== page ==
Writers Connect Newsletter Issue 40

writing tools in cafe for Writers Connect newsletter issue 40

Welcome to the Writers Connect Newsletter Issue 40.

Writing is a human experience. It’s about connection with everyone and everything around us.

We understand you’re busy. So the newsletter usually has just four or five main items of content. A brief but satisfying read.

In this issue:

  • Write Here, Right Now: What’s Happening in Writing
  • Word of the Day. An unusual or new word to keep your writing fresh
  • Inspirational Quote
  • Writing Tip

Write Here, Right Now: What’s Happening in Writing

Competitions featured in this issue of Writers Connect cater to poets, short story writers and flash fiction writers. Closing dates are from 8—31 March 2021.

For competition closing dates, bear in mind these relate to the time zone where the competition originates, so check the relevant site.

Comp 1: Cambridge Centre for Animal Rights Law – Essay Competition

‘The aim of this competition is to encourage students to explore the fascinating questions that animals rights raise, and to discuss these questions in an original piece of writing that may inspire them to engage further with the topic in the future.’

About: Entries welcomed from various disciplines – not limited to a legal perspective

Open to: International students and researchers who have not yet completed a doctoral degree. Only one entry per person

Word count: 3,000

Theme/Genre: Animal rights and law – ‘Is it lawful to enslave the unconsenting?’

Entry fee: Free

Closes: 8 March 2021

Prize: First = £750, Second = £500, Third = £250

Send: Send essay, as a Word document, and CV to Dr Raffael Fasel ([email protected])

Further details: https://animalrightslaw.org/essaycompetition

Comp 2: Zizzle Literary Flash Fiction Contest

Every week during the submission period, the organisers post one-sentence dialogue writing prompts on their social media platforms. Choose a dialogue prompt that inspires you and write a story that includes the prompt.

About: All entries must be in English and include a dialogue prompt as above. Simultaneous and multiple submissions accepted (conditions apply). Submissions must be unpublished works. The social media platforms are:


Open to: International

Word count: 500—1,000

Theme/Genre: Fiction that appeals to readers from age 11 to grown-ups

Entry fee: $5

Closes: 15 March 2021

Prize: First = $1,000, Second = $500, Three finalists = $150 each

Find out more: https://zizzlelit.com/contest-rules/

Comp 3: Enchanted Forest Publishing – Poetry Competition

Your poem might be about the power of love, lost love or any other take on the theme of love.

About: ‘All about love’

Open to: International

Word count: 50—500

Theme/Genre: Love

Entry fee: £5 per poem

Closes: 31 March 2021

Prize: £10, publication and copy of eBook

More info: https://enchantedforestpublishingltd.com/submissions/

Comp 4: 2021 Horror and Fantasy Short Story Contest

This free-to-enter short story competition is for either horror or fantasy.

About: Work must be original, unpublished and copyright registered (details given at link below)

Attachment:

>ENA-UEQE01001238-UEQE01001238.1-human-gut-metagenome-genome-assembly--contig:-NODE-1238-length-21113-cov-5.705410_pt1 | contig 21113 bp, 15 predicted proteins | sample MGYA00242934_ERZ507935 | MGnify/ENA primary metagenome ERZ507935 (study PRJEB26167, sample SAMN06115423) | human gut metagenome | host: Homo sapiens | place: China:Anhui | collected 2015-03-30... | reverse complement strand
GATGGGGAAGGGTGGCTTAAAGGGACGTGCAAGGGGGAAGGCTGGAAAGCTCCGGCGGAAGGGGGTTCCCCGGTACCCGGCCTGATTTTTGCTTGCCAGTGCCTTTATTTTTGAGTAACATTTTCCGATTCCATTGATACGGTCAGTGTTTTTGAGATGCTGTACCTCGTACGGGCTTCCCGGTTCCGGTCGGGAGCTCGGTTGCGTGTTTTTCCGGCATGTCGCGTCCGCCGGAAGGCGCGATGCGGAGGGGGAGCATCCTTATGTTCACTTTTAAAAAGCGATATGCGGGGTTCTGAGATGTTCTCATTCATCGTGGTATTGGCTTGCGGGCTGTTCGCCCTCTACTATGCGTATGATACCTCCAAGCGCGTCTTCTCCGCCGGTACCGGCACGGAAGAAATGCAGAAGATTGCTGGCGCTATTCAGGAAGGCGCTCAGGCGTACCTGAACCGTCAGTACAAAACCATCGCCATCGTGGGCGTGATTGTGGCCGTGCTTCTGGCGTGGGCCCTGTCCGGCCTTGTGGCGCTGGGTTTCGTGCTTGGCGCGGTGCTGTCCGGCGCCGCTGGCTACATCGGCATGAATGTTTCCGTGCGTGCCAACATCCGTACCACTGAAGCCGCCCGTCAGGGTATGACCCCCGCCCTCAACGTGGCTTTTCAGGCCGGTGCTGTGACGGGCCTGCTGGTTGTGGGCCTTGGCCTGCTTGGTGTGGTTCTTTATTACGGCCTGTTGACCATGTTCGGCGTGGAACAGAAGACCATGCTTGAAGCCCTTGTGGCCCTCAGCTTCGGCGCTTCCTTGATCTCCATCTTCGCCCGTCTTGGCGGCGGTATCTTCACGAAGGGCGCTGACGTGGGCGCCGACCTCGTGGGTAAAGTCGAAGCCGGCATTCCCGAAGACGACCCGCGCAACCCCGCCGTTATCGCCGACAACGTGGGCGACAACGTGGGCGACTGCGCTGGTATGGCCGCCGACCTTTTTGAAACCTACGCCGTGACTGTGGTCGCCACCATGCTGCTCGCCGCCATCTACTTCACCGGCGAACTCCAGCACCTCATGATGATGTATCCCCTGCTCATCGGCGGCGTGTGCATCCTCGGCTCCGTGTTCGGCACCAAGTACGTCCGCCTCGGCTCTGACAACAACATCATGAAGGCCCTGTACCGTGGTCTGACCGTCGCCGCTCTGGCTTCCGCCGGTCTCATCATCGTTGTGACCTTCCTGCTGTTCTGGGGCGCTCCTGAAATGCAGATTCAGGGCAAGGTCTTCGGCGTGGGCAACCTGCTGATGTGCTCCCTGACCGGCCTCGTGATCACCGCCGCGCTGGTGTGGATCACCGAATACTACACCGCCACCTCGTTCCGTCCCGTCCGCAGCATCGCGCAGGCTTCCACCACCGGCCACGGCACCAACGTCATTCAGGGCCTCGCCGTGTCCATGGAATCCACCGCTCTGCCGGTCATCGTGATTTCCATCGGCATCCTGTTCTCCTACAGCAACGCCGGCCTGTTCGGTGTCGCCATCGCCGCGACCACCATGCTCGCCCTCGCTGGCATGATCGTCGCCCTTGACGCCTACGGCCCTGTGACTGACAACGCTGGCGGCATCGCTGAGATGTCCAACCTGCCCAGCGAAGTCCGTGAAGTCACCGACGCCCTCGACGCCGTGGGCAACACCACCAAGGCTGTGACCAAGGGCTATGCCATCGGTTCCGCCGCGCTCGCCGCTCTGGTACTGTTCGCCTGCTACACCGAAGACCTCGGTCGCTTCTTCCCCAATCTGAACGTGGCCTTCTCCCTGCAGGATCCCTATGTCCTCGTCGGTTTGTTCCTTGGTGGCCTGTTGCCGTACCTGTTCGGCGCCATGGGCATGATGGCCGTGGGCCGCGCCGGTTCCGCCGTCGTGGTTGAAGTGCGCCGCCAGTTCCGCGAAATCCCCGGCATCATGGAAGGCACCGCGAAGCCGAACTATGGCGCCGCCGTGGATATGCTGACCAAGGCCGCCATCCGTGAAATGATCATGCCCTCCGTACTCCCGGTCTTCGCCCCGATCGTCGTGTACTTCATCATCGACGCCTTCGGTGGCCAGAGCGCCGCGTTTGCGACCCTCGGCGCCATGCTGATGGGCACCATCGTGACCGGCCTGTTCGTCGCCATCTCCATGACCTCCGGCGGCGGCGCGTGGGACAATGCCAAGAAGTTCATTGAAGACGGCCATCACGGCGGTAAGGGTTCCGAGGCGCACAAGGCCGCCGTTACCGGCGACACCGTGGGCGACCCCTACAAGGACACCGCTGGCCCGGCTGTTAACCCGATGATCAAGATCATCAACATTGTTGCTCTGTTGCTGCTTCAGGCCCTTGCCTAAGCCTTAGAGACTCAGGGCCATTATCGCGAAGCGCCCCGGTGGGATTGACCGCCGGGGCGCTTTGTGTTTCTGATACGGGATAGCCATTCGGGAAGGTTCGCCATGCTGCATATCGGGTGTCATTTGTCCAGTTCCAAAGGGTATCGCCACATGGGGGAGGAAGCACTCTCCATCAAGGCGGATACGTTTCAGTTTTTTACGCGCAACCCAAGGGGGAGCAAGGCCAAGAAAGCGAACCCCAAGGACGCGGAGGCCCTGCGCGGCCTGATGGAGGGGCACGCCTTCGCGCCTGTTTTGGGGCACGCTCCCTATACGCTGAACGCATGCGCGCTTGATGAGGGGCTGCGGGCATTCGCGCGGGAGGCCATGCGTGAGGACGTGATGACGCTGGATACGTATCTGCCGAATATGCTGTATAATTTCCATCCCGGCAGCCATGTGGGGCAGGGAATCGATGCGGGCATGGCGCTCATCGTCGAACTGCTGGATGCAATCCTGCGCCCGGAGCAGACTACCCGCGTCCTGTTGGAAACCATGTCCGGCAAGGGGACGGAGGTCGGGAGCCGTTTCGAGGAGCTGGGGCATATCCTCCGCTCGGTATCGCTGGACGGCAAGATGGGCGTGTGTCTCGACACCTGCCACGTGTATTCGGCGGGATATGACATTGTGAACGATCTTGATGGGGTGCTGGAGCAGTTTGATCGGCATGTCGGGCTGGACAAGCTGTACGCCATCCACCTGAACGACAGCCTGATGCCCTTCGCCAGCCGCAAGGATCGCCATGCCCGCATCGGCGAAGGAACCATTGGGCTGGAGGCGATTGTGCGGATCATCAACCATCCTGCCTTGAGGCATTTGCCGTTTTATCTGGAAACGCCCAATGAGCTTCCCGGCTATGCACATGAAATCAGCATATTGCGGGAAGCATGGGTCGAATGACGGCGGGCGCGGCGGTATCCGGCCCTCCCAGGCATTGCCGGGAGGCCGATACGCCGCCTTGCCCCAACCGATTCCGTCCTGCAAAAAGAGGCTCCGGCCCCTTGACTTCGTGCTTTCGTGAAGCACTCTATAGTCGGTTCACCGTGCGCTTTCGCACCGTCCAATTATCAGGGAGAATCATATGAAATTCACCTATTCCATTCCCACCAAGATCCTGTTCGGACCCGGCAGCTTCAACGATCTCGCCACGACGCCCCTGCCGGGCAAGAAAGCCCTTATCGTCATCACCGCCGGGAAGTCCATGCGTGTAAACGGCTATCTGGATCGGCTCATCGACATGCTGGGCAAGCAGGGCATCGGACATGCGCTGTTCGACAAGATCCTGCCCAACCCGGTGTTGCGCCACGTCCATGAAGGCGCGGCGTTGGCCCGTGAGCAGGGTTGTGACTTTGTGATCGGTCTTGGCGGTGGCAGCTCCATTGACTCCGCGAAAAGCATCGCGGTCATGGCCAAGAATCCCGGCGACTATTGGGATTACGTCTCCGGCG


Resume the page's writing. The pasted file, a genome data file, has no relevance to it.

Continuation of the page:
Open to: International

Word count: 2,000—10,000

Theme/Genre: Horror or fantasy

Entry fee: Free

Closes: 31 March 2021

Prize: First = $50

Further details: https://pressfuls.com/2021-horror-and-fantasy/

Word of the Day

sober curious

This term made the Macquarie Dictionary’s 1 February 2021 blog on New words to watch this month. It means ‘the exploration of a life without alcohol’. You might use this term in your writing for a character who’s a habitual drinker and who habitually ends up with a hangover. Example in sentence: ‘Ronald woke up with a thumping head for the fourteenth time that month but today, through the pounding and pulsating, he was sober curious: what would it feel like to never drink again? he wondered.’

Inspirational Quote

If you are too full of yourself, then just like an overflowing teacup, you leave no room for anything else―Unknown.

Writing Tip

Three ways to hook your reader with a good beginning to your novel.

  1. Use the literary technique in medias res, meaning ‘in the midst of things’ (see blog post In Medias Res and the Three-Act Structure) and start your story/novel in the middle of the story. The events in your story do not need to be chronological. ‘Grabbing’ your reader with an action hook, or the inciting incident of the plot, or a curious observation: it can be anything, as long as it is captivating in some way.
  2. Dialogue. You could have two characters talking about something mysterious. Intrigue your readers by telling them something through the dialogue, but not everything. They’ll want to keep on reading to see what happens.
  3. Introduce the bad guy or girl first. By starting with the baddie rather than the protagonist, you’re sure to capture your readers’ attention.

(Acknowledgement: Masterclass Articles, How to Start Writing Your Novel: 6 Tips for Beginner Novel Writers, by MasterClass, 8 Nov 2020 https://www.masterclass.com/articles/how-to-start-writing-your-novel#6-key-tips-for-starting-the-novel-writing-process).

The Writers Connect newsletter Issue 40 is produced approximately fortnightly 🙂

Gail Tagarro is a Book Writing Coach and Accredited Editor. She works with writers in any genre, fiction and nonfiction.